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Saturday, 7 March 2009

TBC: '67

Back in December, I was very impressed with a book all about the history of the Montreal Canadiens written by D'Arcy Jenish. I'm big on hockey history of all sorts because it really shows us where we've been. To understand the present, you have to know the past. With that in mind, I picked up '67: The Maple Leafs, Their Sensational Victory, and the End of an Empire written by Damien Cox and Gord Stellick, and published by Wiley. I have to admit that I'm not a Leafs fan by any means, but it's tough to understand how a franchise who won Stanley Cups in 1962, 1963, 1964, and 1967 hasn't been back to the Stanley Cup Finals since. The basis for a glorious run of success was there, yet the Leafs haven't been anywhere close to their past glory for the last 42 years. This book delves deep into that last Stanley Cup-winning Leafs team, and how the entire franchise came unraveled after that win.

Damien Cox is an award-winning sports columnist for the Toronto Star. He has covered hockey for the better part of two decades, going to the Olympics three times and being an accredited media member with the NHL. He contributes to The Hockey News and to regularly, works on the PrimeTime Sports radio show with Bob McCown, contributes to Molson's That's Hockey on TSN, and appears regularly on TSN's The Reporters. He also co-authored Brodeur: Beyond The Crease, which was featured on this blog previously.

Gord Stellick was a long-time Maple Leafs employee. He began working with the Leafs in 1975, ascending up the ladder of employment all the way to the general manager's chair in 1988, marking him as the youngest GM in NHL history. He resigned in the summer of 1989 and became the assistant GM of the New York Rangers. He currently works on Rogers Sportsnet's NHL telecasts, co-hosts the FAN590's morning radio show, and co-hosts Inside The AHL on Rogers Sportsnet.

I'll start off a little negative here. This book was a fairly dry read for the most part - there is a lot of detail that makes reading this book seem like work instead of encouraging you to get to the next page. Also, the book jumps around a lot. It's not a timeline of things that were happening, but an overview of everything that has led the Leafs away from their pinnacle. The start of each chapter begins with a description of one of the Leafs' playoff games from the 1967 season, and that also contributes to breaking up the flow of the book even more.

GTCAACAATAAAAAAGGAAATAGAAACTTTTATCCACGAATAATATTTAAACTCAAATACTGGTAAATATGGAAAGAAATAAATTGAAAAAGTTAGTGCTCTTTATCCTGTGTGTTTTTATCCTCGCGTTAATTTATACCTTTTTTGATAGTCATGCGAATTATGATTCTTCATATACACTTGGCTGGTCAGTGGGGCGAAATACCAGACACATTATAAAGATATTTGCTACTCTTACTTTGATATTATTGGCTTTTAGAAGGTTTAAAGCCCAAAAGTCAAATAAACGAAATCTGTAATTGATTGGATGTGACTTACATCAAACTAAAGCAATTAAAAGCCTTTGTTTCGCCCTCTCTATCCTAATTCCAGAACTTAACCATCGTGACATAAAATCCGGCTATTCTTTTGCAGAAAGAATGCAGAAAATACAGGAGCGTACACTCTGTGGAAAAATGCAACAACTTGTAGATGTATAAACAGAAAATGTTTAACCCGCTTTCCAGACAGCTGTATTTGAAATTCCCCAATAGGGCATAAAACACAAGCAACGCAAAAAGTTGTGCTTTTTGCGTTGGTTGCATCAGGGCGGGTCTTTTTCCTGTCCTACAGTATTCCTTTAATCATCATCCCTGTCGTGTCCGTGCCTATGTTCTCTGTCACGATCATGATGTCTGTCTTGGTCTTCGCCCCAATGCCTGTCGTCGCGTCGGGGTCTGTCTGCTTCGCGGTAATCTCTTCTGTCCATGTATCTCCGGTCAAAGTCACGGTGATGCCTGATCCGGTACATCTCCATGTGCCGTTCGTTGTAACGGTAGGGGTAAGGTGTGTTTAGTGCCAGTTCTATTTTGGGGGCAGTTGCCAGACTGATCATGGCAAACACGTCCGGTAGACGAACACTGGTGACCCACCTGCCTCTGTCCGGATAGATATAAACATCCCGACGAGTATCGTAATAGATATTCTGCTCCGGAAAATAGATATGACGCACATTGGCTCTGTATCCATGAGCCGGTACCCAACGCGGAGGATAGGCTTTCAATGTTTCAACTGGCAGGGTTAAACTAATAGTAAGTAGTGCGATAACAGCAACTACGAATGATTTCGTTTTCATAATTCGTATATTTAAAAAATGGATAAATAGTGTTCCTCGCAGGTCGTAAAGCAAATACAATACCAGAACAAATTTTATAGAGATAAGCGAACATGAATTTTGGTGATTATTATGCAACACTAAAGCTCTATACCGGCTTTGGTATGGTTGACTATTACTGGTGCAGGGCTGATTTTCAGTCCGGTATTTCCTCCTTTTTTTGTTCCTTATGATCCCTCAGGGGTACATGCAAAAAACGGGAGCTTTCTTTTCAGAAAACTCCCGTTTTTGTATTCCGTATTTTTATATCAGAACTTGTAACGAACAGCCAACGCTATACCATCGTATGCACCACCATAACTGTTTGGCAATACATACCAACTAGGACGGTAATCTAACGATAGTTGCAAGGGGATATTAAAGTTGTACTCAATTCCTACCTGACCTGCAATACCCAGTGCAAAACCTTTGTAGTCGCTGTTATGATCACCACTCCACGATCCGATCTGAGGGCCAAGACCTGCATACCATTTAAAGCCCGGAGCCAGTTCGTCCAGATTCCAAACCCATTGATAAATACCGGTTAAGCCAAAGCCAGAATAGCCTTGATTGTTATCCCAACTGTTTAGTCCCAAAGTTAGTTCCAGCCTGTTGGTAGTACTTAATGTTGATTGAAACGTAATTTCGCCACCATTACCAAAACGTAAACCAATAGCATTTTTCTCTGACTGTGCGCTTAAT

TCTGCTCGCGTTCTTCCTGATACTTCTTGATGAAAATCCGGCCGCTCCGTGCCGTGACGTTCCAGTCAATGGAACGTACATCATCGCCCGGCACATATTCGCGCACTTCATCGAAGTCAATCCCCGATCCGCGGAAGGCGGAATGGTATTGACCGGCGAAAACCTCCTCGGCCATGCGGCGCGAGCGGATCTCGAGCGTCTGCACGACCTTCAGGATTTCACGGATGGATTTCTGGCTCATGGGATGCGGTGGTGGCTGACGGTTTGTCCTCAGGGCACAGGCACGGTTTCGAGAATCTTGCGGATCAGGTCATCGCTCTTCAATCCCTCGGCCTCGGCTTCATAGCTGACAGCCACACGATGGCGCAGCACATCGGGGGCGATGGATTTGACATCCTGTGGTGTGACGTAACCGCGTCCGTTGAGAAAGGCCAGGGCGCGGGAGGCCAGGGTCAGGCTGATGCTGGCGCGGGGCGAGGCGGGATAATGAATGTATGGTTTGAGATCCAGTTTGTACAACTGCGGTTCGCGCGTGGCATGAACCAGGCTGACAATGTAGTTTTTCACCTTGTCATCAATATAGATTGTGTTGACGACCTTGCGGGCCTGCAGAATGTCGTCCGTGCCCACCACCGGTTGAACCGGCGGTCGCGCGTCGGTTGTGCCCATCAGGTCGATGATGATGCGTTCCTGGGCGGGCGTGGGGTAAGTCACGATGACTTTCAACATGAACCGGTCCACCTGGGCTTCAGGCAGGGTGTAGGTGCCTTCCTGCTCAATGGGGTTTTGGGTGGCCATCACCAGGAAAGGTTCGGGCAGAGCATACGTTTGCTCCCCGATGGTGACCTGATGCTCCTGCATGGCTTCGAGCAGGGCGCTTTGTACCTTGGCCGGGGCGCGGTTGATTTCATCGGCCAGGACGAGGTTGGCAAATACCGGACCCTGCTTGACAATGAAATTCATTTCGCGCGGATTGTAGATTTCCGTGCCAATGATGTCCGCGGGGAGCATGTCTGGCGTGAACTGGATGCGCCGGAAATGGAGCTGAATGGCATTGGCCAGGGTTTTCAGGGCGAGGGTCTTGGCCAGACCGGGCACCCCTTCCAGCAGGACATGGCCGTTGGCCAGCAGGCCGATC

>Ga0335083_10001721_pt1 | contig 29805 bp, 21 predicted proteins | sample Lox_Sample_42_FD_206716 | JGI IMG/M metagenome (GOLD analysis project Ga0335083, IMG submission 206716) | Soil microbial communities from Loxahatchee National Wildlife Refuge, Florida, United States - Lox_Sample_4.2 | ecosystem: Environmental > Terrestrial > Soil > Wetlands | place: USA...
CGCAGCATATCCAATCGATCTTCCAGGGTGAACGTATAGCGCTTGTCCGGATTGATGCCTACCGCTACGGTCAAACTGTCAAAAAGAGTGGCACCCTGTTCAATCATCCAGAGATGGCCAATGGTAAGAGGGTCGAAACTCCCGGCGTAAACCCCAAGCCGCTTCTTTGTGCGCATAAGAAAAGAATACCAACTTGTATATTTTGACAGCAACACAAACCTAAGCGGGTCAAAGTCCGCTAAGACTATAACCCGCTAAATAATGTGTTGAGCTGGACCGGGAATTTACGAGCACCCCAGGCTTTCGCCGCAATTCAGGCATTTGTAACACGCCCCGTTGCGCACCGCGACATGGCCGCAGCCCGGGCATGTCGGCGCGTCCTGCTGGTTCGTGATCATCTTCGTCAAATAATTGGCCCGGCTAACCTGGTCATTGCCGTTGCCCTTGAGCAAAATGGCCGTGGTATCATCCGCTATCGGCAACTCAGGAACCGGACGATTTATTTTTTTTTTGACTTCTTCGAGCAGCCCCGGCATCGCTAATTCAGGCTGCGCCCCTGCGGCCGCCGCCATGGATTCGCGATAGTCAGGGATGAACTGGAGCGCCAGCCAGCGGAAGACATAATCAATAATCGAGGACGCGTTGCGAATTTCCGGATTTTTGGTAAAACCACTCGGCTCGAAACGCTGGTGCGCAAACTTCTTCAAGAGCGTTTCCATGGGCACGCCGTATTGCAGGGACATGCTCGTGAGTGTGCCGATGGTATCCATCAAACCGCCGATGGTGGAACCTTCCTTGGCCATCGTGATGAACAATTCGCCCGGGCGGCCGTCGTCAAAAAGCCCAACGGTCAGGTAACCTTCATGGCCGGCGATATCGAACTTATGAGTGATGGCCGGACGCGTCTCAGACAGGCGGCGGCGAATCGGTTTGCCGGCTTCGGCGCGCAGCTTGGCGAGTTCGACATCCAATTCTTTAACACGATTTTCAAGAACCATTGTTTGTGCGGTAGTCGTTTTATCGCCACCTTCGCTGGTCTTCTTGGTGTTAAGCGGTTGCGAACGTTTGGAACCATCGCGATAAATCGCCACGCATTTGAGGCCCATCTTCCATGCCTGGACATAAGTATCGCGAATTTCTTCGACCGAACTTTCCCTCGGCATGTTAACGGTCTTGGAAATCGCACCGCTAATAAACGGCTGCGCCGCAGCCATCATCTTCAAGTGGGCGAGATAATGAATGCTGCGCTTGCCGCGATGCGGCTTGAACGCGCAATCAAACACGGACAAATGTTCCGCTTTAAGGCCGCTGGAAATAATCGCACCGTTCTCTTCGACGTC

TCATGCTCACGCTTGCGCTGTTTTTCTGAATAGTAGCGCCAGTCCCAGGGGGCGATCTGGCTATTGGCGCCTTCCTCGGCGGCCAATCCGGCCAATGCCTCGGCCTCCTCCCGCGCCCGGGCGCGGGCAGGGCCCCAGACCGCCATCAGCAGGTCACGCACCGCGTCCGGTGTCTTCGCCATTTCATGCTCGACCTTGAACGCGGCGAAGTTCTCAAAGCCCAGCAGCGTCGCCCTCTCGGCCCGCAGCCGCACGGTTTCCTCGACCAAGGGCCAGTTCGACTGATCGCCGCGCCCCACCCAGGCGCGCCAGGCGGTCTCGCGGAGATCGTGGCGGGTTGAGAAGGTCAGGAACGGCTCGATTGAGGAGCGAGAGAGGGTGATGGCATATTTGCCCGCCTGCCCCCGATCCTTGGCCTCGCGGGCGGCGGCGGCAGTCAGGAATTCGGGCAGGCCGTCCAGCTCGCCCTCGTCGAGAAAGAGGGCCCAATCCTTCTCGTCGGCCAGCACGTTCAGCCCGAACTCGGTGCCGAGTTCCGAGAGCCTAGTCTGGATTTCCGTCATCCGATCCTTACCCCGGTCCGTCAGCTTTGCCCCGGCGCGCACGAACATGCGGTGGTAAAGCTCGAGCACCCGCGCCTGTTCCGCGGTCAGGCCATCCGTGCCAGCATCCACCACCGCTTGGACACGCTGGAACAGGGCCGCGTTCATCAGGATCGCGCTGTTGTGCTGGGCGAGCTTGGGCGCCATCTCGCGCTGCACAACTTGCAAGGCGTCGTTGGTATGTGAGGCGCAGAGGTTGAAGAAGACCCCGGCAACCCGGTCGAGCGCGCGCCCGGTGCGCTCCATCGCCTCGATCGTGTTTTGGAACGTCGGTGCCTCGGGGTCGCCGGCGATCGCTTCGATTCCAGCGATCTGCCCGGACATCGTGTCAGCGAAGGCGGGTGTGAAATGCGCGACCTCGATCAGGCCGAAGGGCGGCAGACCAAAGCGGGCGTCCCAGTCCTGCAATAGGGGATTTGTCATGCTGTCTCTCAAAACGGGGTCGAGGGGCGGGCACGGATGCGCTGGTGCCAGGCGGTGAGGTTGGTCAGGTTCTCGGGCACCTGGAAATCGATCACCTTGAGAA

However, as the book progresses, there are good examinations of several key topics that contributed to the Leafs' downfall: the formation of the player union with player agent Alan Eagleson, the "old boys' club" of players that head coach "Punch" Imlach couldn't let go of, the questionable practices of ownership, and the ridiculous one-sided trades made by the Leafs to jettison players who didn't fit into Imlach's mold.

In speaking to the players for this book, it is clear that they still hold "Punch" Imlach in poor regard for his actions during the 1960s, and his poor treatment of players - particularly young players who had immense talent - is a common theme throughout the book. Previous owners take some major knocks from the writers for their complete disregard of how to run a hockey club, and how it led to the Leafs being dismantled after their four-Cups-in-seven-years run through the 1960s.

"Behind the scenes, meanwhile, Ballard and Smythe were starting to play games with money and taxes, games that would land each man in serious legal trouble and destroy the proud reputation of the franchise. Conn Smythe was out of the way and the Gardens was profitable, but Stafford Smythe was becoming increasingly erratic and both he and Ballard had begin the process of diverting Gardens monies for their own personal use."

In what may have been the most interesting chapter was "Owning The Empire" (where the above quotation comes from). In it, Cox and Stellick show exactly how the Leafs franchise was being decimated by its own people. From fraudulent owners to a seething sex scandal that would shake the organization to its foundation, the Leafs really were one of the most poorly-managed teams in sports history. And the blind eyes turned to some of these activities is mind-blowing.

"Hockey fans should want to read this book just as much as Leaf fans. It takes you inside the great history of the Leafs - right inside. From Johnny Bower's contract negotiations to everything that was happening behind the scenes, I enjoyed this book so much. It's fascinating stuff." - John Davidson, President of the St. Louis Blues

Overall, it took me a little effort to get into this book. Again, I'm not a Leafs fan, so I didn't identify with some of the early information, but once Cox and Stellick began peeling away the layers past the locker room, the story of the fall of the Toronto Maple Leafs really became an interesting read. '67: The Maple Leafs, Their Sensational Victory, and the End of an Empire doesn't back down from sensitive topics, and really does a good job in painting a vivid picture as to why the Maple Leafs are in the situation they find themselves in today. Because of this, this book deserves the Teebz's Book Club Seal of Approval as it answers a lot of questions of "why" and "what happened to" in its writing.

Until next time, keep your sticks on the ice!

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